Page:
Wednesday, June 26, 2013

In Three Years - Part 1

Patience is a virtue, right?

We have bought an unfinished house here in the Boston area, but, of course, complications have arisen and it's taking longer than expected to finish it.  I am eager to get started with garden planning, but I am having trouble even picturing where things should go as the lot is not even completely graded yet.

So while I wait I am taking a look back at my last Red House Garden to remind myself how much the garden grew in just those three short years, and what I have to look forward to for the next house...


I started gardening in the front yard first.  In the beginning there were a few basic shrubs, one tree, and that's pretty much it.

Front Right Garden

Somewhat Before:
Three Abelias, a Nandina, and a 'Sky Pencil' Holly were put in by the builder here.  By this picture, taken early in the first summer after we moved in, I had already added in some stepping stones and other plants.

Late Winter
The front yard is where I have all of my early bulbs.  Daffodils start blooming in February here, followed in spring by Dutch Irises.

The crown jewel of this part of the garden in spring is my abundantly flowering Clematis 'Guernsey Cream'.

Then in summer comes the Lilies, Black-eyed Susan, yellow Gladioli and a couple other Clematis vines.  The Abelia shrubs also start blooming their little white flowers. 


Front Left Garden

More Nandinas, Abelias, and a Sky Pencil Holly were spaced around the front.  The builder's landscaper did pick very hardy plants - one can find these same plants around every parking lot in this area of NC.  (Mr. Red House thinks I'm subtle in my opinions of these plants..)

I left the basic shrubs, but we added stepping stones, a fence, and an arbor, along with other plants.  I must have planted hundreds of daffodil bulbs of various kinds and bloom times throughout the front yard.

I squeezed lots of plants in this corner of the garden - along with the daffodils, Black-eyed Susans, Gladioli, Salvia, Irises, Dahlias, Clematis vines, Inkberry Holly bushes, and one incredible 'Incrediball' Hydrangea were added.  Among others.

 In fall, the one tree the builder planted, an 'Autumn Blaze' Maple, turns a lovely shade of scarlet. I also planted Coreopsis and Gaillardia, which usually extend their blooms into fall.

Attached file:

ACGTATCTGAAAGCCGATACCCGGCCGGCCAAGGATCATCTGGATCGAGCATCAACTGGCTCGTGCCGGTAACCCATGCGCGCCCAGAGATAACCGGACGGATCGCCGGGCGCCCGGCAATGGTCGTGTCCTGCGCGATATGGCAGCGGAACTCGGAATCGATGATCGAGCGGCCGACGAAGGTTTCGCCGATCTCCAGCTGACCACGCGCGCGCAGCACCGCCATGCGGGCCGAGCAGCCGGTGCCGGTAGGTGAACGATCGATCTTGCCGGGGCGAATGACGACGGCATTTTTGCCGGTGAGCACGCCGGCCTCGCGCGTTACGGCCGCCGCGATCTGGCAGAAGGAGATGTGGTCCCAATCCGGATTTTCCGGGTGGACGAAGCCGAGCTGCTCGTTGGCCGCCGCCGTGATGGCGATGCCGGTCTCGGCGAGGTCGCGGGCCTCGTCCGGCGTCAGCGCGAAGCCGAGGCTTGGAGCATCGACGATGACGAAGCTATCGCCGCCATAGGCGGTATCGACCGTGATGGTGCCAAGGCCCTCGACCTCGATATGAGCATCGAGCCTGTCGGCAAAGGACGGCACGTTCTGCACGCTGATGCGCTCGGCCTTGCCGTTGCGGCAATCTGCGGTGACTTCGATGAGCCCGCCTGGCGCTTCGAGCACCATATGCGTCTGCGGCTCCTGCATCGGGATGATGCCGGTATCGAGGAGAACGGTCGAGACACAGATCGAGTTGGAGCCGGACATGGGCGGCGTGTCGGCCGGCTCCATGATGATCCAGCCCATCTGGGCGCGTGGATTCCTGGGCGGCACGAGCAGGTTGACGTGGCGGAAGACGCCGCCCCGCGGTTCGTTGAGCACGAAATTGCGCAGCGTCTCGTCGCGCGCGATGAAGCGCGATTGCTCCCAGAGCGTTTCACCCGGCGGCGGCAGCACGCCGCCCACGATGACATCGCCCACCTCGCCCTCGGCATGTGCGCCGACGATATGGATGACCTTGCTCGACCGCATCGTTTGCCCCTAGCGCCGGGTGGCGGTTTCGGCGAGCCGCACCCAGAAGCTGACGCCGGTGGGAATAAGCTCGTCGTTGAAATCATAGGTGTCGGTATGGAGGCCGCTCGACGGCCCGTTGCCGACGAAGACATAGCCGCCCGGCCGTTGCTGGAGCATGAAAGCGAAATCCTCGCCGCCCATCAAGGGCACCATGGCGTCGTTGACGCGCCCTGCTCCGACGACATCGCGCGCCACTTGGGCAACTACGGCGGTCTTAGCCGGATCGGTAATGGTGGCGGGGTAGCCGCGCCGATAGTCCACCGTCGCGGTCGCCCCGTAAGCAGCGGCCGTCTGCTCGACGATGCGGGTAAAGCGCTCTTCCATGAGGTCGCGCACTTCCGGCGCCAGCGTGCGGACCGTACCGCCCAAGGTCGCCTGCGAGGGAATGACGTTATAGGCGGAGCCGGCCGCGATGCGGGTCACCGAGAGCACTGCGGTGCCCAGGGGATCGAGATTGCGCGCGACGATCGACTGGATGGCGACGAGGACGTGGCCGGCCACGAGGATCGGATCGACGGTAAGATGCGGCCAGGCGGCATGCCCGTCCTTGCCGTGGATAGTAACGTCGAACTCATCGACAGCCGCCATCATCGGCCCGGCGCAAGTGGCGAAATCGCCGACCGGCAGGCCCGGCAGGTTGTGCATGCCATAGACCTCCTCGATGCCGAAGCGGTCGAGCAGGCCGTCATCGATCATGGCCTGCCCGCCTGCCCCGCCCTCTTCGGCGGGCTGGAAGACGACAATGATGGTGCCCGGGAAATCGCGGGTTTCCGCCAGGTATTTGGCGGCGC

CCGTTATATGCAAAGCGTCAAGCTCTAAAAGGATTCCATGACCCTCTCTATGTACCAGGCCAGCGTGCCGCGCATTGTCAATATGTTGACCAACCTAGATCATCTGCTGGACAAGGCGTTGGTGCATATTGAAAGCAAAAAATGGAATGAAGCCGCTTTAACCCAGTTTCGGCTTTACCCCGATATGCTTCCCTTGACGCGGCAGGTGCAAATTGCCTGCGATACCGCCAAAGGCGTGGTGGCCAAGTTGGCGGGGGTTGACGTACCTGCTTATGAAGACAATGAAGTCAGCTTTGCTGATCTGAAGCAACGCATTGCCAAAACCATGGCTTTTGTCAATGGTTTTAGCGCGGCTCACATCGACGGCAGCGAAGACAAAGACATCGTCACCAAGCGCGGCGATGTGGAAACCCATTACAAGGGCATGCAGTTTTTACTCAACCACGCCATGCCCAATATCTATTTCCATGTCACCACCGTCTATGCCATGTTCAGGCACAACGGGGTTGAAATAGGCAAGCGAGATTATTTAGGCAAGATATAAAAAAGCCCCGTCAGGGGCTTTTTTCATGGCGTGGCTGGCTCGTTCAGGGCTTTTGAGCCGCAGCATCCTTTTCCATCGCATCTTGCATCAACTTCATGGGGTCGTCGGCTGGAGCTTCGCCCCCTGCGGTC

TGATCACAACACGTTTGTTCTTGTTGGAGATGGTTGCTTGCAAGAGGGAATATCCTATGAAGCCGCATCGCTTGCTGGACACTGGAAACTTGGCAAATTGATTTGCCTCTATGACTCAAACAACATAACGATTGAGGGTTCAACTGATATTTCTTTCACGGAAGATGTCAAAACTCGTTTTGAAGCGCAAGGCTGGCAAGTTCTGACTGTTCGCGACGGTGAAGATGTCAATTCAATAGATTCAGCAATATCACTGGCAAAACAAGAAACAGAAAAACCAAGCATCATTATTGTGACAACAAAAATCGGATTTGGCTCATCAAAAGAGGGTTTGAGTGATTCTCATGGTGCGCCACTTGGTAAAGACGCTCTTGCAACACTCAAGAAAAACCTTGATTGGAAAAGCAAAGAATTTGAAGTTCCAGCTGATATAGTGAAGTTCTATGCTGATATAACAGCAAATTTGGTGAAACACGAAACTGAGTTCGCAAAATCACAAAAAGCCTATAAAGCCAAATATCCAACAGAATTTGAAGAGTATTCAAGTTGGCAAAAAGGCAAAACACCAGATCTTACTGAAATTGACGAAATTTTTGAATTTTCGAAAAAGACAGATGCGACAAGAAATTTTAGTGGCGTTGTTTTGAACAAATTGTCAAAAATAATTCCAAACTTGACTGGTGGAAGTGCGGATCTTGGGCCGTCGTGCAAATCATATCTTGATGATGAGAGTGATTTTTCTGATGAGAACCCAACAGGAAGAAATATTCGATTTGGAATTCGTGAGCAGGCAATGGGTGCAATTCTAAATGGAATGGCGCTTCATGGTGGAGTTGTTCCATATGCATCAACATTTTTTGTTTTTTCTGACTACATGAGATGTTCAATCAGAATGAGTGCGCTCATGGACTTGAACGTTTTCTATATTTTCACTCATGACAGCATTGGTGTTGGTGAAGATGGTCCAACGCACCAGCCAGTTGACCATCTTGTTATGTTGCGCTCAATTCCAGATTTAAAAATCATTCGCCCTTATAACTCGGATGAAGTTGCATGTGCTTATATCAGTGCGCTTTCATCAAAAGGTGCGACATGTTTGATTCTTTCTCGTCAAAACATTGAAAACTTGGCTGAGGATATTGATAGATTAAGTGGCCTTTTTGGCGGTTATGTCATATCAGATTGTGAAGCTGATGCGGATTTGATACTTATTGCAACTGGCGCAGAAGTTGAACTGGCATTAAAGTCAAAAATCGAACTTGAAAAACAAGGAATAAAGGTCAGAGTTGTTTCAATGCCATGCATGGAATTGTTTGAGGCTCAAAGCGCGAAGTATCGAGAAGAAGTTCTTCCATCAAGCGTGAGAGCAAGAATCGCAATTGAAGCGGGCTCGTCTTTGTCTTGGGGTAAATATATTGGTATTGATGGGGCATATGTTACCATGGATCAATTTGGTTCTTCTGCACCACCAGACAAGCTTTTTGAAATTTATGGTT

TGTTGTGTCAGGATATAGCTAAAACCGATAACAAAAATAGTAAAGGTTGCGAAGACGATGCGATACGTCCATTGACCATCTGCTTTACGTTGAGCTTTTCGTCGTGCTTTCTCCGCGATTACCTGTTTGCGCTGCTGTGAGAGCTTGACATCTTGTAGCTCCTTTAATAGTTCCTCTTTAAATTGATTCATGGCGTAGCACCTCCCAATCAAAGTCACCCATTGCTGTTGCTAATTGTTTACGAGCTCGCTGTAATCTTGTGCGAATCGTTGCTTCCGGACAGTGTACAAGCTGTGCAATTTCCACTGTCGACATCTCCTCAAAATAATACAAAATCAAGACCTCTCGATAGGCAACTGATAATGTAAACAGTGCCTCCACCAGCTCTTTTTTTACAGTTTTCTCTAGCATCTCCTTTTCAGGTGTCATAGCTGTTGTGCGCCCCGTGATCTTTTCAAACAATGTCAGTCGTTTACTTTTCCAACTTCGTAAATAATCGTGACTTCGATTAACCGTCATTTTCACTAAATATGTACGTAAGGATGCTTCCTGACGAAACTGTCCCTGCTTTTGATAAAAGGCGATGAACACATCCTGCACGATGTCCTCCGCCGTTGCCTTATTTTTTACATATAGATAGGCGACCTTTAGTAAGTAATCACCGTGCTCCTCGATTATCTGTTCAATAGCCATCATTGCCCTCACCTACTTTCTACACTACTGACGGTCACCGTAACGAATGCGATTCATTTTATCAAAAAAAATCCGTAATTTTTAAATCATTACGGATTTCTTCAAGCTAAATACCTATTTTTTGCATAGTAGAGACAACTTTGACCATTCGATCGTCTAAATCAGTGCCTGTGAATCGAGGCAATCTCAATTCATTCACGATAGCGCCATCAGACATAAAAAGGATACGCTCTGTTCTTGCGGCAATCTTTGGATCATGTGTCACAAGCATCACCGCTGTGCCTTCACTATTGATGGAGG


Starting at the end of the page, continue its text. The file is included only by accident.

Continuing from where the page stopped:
Mailbox Garden:
Mailboxes just beg to be surrounded by plants, don't they?  Initially the mailbox was surrounded by weeds hard-to-grow grass and sidewalk.  I eventually ripped that out (grass, not sidewalk), and put in a teeny-tiny garden.

More daffodils!  For summer, Salvia and Lantana take up the slack.

Not bad for just three years, right? 


Next post: before and after pics of the backyard..

Wednesday, June 19, 2013

Dear Mother-in-Law, Please Do Not Read This Post

The Common Garter Snake

Garter Snake
They rarely bite.
In fact, if captured, they are very likely to squirt a bad-smelling fluid on you.

And, as far as snakes go, they are quite shy.
They run when they see possible threats.
They were rather hard to even take a picture of.

A garter snake's primary prey are earthworms and amphibians.
Animals that eat garter snakes include hawks, crows, snapping turtles, large fish (such as bass and catfish), cats, dogs, and even bullfrogs.

The humble garter snake is even the Massachusetts's state reptile, thanks to former MA governor Mitt Romney and the efforts of a couple young boys.

shed garter snake skin
All of this information, however, is probably of no comfort to my Mother-in-law...

...who would probably be very upset to learn that at least three of them are living in her yard.


Saturday, June 8, 2013

Hidden Treasure

I was walking in the woods beyond the backyard fence in my in-laws' yard, when I stumbled upon something unusual half hidden under the ferns and trees.

Do you see them?  Look closer...

I had stumbled upon (thankfully figuratively and not literally) one our largest native orchids - Pink Lady's Slippers.

Four Lady's Slippers were in bloom, with colors ranging from the dark pink with vivid veining to a more delicate pale pink.

Lady's Slippers are treasured because they are hard to find.  Only a handful of nurseries sell them, if that - these beauties are notoriously hard to propagate or even transplant.  They only thrive under a certain conditions, which include loose, aerated soil high in organic matter, filtered sunlight and, in the case of these pink ones, very acidic soil.

They are also unusual in that Lady's Slipper seeds cannot germinate without a certain microscopic fungus found in the soil of oak or pine woods. The fungus is necessary in order to break open the seed and give it food and nutrients.

This orchid is fairly widespread, found throughout much of the Eastern United States.  They seem to be fairly common here in Massachusetts, but are endangered in a couple other states.

While Pink Lady's Slippers are long-lived, it takes several years for a plant to grow mature enough to bloom.  They are very susceptible to habitat loss, as they only grow in such a specific environment.  Because of that, and because it is so hard to transplant them, it is inadvisable to pick or move them unless they are in danger of being destroyed.

My in-laws have quite a nice patch of them behind their fence.  There are a lot of smaller plants, giving promises of future blooms.  My mother-in-law says that neighborhood kids sometimes cut through that area to get to the little pond nearby, and I saw a few leaves that looked bent and trampled, so we're keeping an eye on them.

We want this native treasure to keep growing.
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